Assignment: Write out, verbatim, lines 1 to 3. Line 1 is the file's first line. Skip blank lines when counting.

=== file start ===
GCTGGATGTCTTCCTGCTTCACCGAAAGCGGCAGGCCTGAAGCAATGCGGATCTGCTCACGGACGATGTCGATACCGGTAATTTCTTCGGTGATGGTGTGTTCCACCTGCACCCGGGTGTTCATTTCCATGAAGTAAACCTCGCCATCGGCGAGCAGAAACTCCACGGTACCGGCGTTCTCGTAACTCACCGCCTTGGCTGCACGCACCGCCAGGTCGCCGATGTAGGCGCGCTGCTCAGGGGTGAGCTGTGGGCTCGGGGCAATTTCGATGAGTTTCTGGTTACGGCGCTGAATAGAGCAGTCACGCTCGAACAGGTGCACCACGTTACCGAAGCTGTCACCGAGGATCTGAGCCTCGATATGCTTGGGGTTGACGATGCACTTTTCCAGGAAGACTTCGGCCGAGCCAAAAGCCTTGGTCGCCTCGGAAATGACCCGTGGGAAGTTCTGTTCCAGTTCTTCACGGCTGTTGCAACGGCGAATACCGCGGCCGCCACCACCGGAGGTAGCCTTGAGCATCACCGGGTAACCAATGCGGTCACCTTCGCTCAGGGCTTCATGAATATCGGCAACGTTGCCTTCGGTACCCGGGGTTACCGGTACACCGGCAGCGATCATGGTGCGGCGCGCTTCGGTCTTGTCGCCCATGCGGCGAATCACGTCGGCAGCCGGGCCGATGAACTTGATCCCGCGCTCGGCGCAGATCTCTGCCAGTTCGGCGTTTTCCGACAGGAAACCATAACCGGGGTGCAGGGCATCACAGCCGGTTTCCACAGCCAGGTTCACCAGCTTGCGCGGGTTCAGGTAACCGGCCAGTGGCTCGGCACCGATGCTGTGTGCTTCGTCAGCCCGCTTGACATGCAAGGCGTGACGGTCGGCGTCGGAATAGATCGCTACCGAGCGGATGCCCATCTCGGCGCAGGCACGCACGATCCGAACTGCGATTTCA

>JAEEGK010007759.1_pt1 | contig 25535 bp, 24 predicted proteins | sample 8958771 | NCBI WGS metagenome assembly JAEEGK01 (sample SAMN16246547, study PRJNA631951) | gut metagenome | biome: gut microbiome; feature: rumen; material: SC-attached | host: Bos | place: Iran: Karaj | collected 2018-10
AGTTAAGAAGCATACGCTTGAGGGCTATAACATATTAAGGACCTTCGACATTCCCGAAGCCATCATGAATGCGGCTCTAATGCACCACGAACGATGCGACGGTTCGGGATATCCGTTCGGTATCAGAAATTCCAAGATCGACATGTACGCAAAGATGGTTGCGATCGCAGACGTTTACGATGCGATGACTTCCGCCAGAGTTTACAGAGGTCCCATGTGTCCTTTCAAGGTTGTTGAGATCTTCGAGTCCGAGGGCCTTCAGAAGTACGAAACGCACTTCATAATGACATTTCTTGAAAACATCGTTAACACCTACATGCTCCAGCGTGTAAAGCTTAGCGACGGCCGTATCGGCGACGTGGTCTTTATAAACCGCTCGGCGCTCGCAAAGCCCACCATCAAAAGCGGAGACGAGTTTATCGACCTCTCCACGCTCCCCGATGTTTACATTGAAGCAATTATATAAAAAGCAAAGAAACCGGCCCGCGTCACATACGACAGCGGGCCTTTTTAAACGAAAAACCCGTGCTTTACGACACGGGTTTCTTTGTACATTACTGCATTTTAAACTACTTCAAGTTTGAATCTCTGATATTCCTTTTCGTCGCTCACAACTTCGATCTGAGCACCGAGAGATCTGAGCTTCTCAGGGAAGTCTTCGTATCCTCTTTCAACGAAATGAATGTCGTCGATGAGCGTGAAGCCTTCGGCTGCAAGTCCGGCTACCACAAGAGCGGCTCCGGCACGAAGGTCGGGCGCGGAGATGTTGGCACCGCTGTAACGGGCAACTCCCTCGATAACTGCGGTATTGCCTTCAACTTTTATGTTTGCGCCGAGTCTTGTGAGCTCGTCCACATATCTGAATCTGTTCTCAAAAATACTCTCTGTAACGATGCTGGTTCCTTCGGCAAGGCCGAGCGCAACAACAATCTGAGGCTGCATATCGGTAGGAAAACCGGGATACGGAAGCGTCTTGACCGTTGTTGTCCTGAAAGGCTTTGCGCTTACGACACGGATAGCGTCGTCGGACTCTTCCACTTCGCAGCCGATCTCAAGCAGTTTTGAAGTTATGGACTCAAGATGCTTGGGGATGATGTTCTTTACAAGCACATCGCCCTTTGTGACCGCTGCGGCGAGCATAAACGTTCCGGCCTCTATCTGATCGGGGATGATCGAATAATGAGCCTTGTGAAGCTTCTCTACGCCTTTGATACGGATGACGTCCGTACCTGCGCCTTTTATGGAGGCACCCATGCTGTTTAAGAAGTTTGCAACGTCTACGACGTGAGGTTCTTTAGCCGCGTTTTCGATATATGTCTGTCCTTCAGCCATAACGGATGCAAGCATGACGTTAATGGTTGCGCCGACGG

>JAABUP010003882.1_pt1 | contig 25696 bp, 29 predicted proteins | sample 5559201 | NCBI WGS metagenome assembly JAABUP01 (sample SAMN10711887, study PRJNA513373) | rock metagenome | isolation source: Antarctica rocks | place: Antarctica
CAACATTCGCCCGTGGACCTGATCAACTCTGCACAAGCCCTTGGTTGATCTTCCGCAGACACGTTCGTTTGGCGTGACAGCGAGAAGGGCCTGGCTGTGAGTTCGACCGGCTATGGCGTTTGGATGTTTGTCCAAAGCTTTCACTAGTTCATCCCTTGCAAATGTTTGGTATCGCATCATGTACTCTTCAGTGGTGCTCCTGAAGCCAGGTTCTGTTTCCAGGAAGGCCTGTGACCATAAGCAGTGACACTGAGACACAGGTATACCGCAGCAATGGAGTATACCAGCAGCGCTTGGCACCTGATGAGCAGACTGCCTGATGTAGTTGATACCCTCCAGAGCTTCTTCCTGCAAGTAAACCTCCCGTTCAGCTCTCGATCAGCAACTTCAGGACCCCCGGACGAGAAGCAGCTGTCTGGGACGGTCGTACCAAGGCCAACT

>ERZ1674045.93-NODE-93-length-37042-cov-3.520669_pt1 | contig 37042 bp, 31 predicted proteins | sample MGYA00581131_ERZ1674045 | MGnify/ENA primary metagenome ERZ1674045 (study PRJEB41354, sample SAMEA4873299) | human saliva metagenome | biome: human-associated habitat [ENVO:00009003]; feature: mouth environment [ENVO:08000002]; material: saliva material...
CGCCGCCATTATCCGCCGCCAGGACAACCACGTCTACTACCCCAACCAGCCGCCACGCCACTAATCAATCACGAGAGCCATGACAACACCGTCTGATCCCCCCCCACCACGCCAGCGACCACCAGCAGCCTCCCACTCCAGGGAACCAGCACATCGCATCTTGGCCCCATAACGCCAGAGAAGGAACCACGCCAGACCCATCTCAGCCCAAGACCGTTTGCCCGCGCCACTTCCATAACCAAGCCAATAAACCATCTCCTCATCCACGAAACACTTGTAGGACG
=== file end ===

GCTGGATGTCTTCCTGCTTCACCGAAAGCGGCAGGCCTGAAGCAATGCGGATCTGCTCACGGACGATGTCGATACCGGTAATTTCTTCGGTGATGGTGTGTTCCACCTGCACCCGGGTGTTCATTTCCATGAAGTAAACCTCGCCATCGGCGAGCAGAAACTCCACGGTACCGGCGTTCTCGTAACTCACCGCCTTGGCTGCACGCACCGCCAGGTCGCCGATGTAGGCGCGCTGCTCAGGGGTGAGCTGTGGGCTCGGGGCAATTTCGATGAGTTTCTGGTTACGGCGCTGAATAGAGCAGTCACGCTCGAACAGGTGCACCACGTTACCGAAGCTGTCACCGAGGATCTGAGCCTCGATATGCTTGGGGTTGACGATGCACTTTTCCAGGAAGACTTCGGCCGAGCCAAAAGCCTTGGTCGCCTCGGAAATGACCCGTGGGAAGTTCTGTTCCAGTTCTTCACGGCTGTTGCAACGGCGAATACCGCGGCCGCCACCACCGGAGGTAGCCTTGAGCATCACCGGGTAACCAATGCGGTCACCTTCGCTCAGGGCTTCATGAATATCGGCAACGTTGCCTTCGGTACCCGGGGTTACCGGTACACCGGCAGCGATCATGGTGCGGCGCGCTTCGGTCTTGTCGCCCATGCGGCGAATCACGTCGGCAGCCGGGCCGATGAACTTGATCCCGCGCTCGGCGCAGATCTCTGCCAGTTCGGCGTTTTCCGACAGGAAACCATAACCGGGGTGCAGGGCATCACAGCCGGTTTCCACAGCCAGGTTCACCAGCTTGCGCGGGTTCAGGTAACCGGCCAGTGGCTCGGCACCGATGCTGTGTGCTTCGTCAGCCCGCTTGACATGCAAGGCGTGACGGTCGGCGTCGGAATAGATCGCTACCGAGCGGATGCCCATCTCGGCGCAGGCACGCACGATCCGAACTGCGATTTCA

>JAEEGK010007759.1_pt1 | contig 25535 bp, 24 predicted proteins | sample 8958771 | NCBI WGS metagenome assembly JAEEGK01 (sample SAMN16246547, study PRJNA631951) | gut metagenome | biome: gut microbiome; feature: rumen; material: SC-attached | host: Bos | place: Iran: Karaj | collected 2018-10
AGTTAAGAAGCATACGCTTGAGGGCTATAACATATTAAGGACCTTCGACATTCCCGAAGCCATCATGAATGCGGCTCTAATGCACCACGAACGATGCGACGGTTCGGGATATCCGTTCGGTATCAGAAATTCCAAGATCGACATGTACGCAAAGATGGTTGCGATCGCAGACGTTTACGATGCGATGACTTCCGCCAGAGTTTACAGAGGTCCCATGTGTCCTTTCAAGGTTGTTGAGATCTTCGAGTCCGAGGGCCTTCAGAAGTACGAAACGCACTTCATAATGACATTTCTTGAAAACATCGTTAACACCTACATGCTCCAGCGTGTAAAGCTTAGCGACGGCCGTATCGGCGACGTGGTCTTTATAAACCGCTCGGCGCTCGCAAAGCCCACCATCAAAAGCGGAGACGAGTTTATCGACCTCTCCACGCTCCCCGATGTTTACATTGAAGCAATTATATAAAAAGCAAAGAAACCGGCCCGCGTCACATACGACAGCGGGCCTTTTTAAACGAAAAACCCGTGCTTTACGACACGGGTTTCTTTGTACATTACTGCATTTTAAACTACTTCAAGTTTGAATCTCTGATATTCCTTTTCGTCGCTCACAACTTCGATCTGAGCACCGAGAGATCTGAGCTTCTCAGGGAAGTCTTCGTATCCTCTTTCAACGAAATGAATGTCGTCGATGAGCGTGAAGCCTTCGGCTGCAAGTCCGGCTACCACAAGAGCGGCTCCGGCACGAAGGTCGGGCGCGGAGATGTTGGCACCGCTGTAACGGGCAACTCCCTCGATAACTGCGGTATTGCCTTCAACTTTTATGTTTGCGCCGAGTCTTGTGAGCTCGTCCACATATCTGAATCTGTTCTCAAAAATACTCTCTGTAACGATGCTGGTTCCTTCGGCAAGGCCGAGCGCAACAACAATCTGAGGCTGCATATCGGTAGGAAAACCGGGATACGGAAGCGTCTTGACCGTTGTTGTCCTGAAAGGCTTTGCGCTTACGACACGGATAGCGTCGTCGGACTCTTCCACTTCGCAGCCGATCTCAAGCAGTTTTGAAGTTATGGACTCAAGATGCTTGGGGATGATGTTCTTTACAAGCACATCGCCCTTTGTGACCGCTGCGGCGAGCATAAACGTTCCGGCCTCTATCTGATCGGGGATGATCGAATAATGAGCCTTGTGAAGCTTCTCTACGCCTTTGATACGGATGACGTCCGTACCTGCGCCTTTTATGGAGGCACCCATGCTGTTTAAGAAGTTTGCAACGTCTACGACGTGAGGTTCTTTAGCCGCGTTTTCGATATATGTCTGTCCTTCAGCCATAACGGATGCAAGCATGACGTTAATGGTTGCGCCGACGG